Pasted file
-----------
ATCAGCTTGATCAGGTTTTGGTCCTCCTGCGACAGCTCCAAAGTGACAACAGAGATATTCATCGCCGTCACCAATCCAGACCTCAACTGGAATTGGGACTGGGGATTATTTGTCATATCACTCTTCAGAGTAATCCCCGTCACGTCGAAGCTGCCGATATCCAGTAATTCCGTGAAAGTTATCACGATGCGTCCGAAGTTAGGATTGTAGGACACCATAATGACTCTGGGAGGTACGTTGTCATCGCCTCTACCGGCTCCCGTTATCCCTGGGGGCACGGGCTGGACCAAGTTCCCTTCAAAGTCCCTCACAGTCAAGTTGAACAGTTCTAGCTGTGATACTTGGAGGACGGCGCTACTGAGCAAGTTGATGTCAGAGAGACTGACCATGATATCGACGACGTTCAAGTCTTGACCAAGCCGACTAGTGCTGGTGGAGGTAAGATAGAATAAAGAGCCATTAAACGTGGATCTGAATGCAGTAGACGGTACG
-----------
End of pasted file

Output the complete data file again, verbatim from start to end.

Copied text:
ATCAGCTTGATCAGGTTTTGGTCCTCCTGCGACAGCTCCAAAGTGACAACAGAGATATTCATCGCCGTCACCAATCCAGACCTCAACTGGAATTGGGACTGGGGATTATTTGTCATATCACTCTTCAGAGTAATCCCCGTCACGTCGAAGCTGCCGATATCCAGTAATTCCGTGAAAGTTATCACGATGCGTCCGAAGTTAGGATTGTAGGACACCATAATGACTCTGGGAGGTACGTTGTCATCGCCTCTACCGGCTCCCGTTATCCCTGGGGGCACGGGCTGGACCAAGTTCCCTTCAAAGTCCCTCACAGTCAAGTTGAACAGTTCTAGCTGTGATACTTGGAGGACGGCGCTACTGAGCAAGTTGATGTCAGAGAGACTGACCATGATATCGACGACGTTCAAGTCTTGACCAAGCCGACTAGTGCTGGTGGAGGTAAGATAGAATAAAGAGCCATTAAACGTGGATCTGAATGCAGTAGACGGTACG